Anyways I am trying my best to keep blogging come what may….someday both of us will write a post together too!

Coming back to Alu Vadi,-Alu in Marathi, Arbi in Hindi and Colocasia/Taro in English. We have these plants in our kitchen garden. Alu is a very hassle free plant. It only needs good amount of water- not much pampering is required.We make curry (Alu chi Bhaji) from the Alu leaves or Alu Vadi (Steamed rolls). Both are delicious though I prefer the Vadi more.

av.jpg

For Alu Vadi you need: 

8 Alu/Colocasia/Taro leaves (use even number of leaves)

For the coating

¾th cup besan (Chick pea flour)

2 tsp tamarind pulp

1 tsp crushed jaggery

1 pinch Asafoetida

½ tsp Cumene powder

½ tsp Coriander powder

½-1 tsp red chilli powder

¼ tsp Turmeric powder

Salt as per taste

For the tempering

2 tsp oil

1 tsp cumene seeds

1 tsp fennel seeds

1 tsp sesame seeds

For the coating mix all the ingredients. Add water to make a paste (neither too thick or too thein.You should be able to coat the leaves. Almost to the consistency of Bhajjia batter) Mix the paste with hand if required ensuring that no lumps remain in the batter.Wash and dry the Alu leaves. Be careful while cutting these leaves from the stems. The stems of these leaves release some juice which stains clothes. So take care not to stain your clothes.Keep two leaves preferably of same size upside down one over the other. Using a rolling pin flatten the veins of these leaves. Apply the Besan paste all over the leaf. Once the entire leaf has been coated start rolling the leaf from the base towards the tip as shown in the picture. While rolling apply the paste on each fold to seal it properly.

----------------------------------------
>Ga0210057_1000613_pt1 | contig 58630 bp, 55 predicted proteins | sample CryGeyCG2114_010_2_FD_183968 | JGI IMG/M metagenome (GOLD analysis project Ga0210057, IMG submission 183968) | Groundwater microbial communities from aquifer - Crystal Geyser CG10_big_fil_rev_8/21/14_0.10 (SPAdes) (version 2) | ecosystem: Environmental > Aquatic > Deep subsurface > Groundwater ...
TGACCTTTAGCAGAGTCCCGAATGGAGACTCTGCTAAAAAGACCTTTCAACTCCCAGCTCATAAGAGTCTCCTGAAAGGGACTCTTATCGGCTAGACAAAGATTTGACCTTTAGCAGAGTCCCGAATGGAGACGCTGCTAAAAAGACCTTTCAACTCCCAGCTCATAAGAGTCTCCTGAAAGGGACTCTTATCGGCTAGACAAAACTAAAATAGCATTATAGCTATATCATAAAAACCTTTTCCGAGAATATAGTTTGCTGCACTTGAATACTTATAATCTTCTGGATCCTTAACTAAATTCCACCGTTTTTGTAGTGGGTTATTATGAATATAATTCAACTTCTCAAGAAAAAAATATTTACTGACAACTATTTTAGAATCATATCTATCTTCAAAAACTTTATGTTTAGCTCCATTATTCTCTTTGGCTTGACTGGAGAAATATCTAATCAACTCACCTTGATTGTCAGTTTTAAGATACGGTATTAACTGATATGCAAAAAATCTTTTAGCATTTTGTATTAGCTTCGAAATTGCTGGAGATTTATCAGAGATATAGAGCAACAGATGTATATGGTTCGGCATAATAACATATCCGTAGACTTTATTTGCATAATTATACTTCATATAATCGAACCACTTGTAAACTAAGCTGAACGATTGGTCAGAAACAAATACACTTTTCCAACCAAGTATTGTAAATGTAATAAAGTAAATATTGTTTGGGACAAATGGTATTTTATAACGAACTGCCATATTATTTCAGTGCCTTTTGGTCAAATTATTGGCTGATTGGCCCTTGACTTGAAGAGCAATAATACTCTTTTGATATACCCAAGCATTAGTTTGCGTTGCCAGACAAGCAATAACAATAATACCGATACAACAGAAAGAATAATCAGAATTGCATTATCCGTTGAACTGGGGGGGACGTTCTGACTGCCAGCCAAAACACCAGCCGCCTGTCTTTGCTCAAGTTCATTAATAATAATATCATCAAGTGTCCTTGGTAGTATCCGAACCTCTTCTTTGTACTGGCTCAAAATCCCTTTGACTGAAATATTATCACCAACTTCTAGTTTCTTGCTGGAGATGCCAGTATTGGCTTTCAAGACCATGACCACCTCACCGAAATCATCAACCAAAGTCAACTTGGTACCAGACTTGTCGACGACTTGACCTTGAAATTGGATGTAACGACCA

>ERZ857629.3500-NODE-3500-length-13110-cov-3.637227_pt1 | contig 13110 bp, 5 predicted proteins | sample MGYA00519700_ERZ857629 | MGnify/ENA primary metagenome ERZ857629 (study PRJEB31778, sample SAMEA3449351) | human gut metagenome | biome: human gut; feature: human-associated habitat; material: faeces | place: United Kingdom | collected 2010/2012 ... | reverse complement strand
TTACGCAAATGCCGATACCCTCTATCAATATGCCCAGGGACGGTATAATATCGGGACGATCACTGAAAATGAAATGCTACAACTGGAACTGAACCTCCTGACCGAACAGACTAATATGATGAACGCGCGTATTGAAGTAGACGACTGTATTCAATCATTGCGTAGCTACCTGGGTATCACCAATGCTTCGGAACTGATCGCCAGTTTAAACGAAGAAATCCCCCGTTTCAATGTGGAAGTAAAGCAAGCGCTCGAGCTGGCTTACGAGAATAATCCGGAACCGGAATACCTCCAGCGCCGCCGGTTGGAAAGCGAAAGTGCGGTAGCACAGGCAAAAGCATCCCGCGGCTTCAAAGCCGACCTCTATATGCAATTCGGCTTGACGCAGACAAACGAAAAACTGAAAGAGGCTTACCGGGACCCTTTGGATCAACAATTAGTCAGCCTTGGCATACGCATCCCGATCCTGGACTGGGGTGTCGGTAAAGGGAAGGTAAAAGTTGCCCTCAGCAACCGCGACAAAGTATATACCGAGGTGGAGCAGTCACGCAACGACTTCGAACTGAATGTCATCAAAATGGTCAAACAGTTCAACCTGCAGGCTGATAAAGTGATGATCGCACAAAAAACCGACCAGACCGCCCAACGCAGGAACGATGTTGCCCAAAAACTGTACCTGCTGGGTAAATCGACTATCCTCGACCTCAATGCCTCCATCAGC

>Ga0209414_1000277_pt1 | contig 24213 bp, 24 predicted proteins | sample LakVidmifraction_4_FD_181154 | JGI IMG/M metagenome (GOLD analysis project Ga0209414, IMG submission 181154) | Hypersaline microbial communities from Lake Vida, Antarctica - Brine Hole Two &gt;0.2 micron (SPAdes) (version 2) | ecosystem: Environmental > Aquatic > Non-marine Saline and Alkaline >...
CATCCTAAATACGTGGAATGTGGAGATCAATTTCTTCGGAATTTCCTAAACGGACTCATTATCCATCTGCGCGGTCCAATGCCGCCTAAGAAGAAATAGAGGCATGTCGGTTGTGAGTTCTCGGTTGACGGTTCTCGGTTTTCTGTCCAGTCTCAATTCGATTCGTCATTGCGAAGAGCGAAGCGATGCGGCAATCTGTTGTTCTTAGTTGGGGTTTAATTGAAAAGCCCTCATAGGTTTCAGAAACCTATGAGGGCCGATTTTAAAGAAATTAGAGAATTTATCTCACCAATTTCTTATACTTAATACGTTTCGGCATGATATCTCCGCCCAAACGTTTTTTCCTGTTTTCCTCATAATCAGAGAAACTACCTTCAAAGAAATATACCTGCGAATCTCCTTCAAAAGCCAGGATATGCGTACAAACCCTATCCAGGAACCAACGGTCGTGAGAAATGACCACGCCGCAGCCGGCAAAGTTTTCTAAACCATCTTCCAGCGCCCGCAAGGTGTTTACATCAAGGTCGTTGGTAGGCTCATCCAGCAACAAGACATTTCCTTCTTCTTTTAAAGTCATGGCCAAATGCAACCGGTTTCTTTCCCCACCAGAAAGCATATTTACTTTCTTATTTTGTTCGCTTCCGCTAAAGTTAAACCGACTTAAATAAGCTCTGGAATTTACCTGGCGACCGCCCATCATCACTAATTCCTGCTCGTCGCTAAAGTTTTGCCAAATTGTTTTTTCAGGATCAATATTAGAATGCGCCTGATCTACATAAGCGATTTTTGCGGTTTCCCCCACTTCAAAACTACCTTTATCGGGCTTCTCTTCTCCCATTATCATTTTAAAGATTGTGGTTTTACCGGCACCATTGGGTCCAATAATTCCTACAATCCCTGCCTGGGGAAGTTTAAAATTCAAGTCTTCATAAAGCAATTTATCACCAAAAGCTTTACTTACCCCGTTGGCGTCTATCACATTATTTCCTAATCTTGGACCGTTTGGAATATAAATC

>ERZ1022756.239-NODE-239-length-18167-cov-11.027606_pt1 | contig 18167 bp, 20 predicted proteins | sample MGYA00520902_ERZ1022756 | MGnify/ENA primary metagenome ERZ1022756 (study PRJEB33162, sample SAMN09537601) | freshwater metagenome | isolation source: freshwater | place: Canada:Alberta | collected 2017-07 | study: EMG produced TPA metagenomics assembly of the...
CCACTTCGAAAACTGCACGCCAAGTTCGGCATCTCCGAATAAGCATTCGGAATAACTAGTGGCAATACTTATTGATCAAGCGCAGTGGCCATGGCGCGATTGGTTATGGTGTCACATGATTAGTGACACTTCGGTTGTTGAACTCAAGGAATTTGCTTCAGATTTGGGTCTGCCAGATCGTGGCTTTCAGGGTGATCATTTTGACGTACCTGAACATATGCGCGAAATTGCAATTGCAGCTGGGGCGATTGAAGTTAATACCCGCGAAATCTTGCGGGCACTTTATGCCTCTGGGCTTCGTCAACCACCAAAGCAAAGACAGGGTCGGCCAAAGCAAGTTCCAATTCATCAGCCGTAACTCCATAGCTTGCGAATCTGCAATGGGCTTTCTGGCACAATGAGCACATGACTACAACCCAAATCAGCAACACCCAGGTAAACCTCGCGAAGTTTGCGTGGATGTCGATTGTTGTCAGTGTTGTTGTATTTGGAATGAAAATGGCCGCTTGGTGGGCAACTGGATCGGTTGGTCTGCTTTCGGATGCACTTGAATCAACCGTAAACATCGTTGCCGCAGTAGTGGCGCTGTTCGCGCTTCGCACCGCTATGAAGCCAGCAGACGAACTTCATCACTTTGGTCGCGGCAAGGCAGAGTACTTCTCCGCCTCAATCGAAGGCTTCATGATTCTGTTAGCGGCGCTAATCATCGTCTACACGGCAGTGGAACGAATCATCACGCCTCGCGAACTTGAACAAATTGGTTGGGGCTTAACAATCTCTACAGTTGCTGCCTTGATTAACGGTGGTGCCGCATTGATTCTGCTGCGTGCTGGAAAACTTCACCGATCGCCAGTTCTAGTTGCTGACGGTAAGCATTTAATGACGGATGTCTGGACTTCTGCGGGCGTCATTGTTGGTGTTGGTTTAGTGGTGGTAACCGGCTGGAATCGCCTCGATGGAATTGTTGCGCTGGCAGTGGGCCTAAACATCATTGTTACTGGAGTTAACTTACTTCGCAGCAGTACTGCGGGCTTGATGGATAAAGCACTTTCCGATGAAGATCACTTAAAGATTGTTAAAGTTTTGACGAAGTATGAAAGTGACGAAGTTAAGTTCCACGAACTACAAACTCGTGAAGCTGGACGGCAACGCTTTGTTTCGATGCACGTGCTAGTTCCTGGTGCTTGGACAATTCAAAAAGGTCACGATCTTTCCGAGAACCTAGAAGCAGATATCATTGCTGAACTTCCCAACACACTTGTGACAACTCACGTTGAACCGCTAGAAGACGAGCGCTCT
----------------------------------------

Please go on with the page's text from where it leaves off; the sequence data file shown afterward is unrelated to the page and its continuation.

av2.jpg

Similarly make 3 more rolls from the remaining 6 leaves. Steam them till done. Insert a knife and check.It should come out clean.

av1.JPG

Cool nicely. Cut them into small rolls. Arrange them in a flat dish.In a small pan heat oil, add the cumene seeds, fennel seeds and sesame seeds. Spread this tempering on the Alu vadis.

Serve this as a side dish.av3.jpg

Like I said earlier there are lot of variations to this recipe. Some people deep/shallow fry these Vadis. But I find topping them with the tempering more healthy, so I do it this way. As a variation you can also add garlic to the Besan paste used for coating. It tastes great. You can also increase the number of leaves, sandwiching the paste between each leaf.That is you can take all 8 leaves one over the other applying the paste on each leaf. Choice is yours!

December 21, 2006 at 12:21 pm 21 comments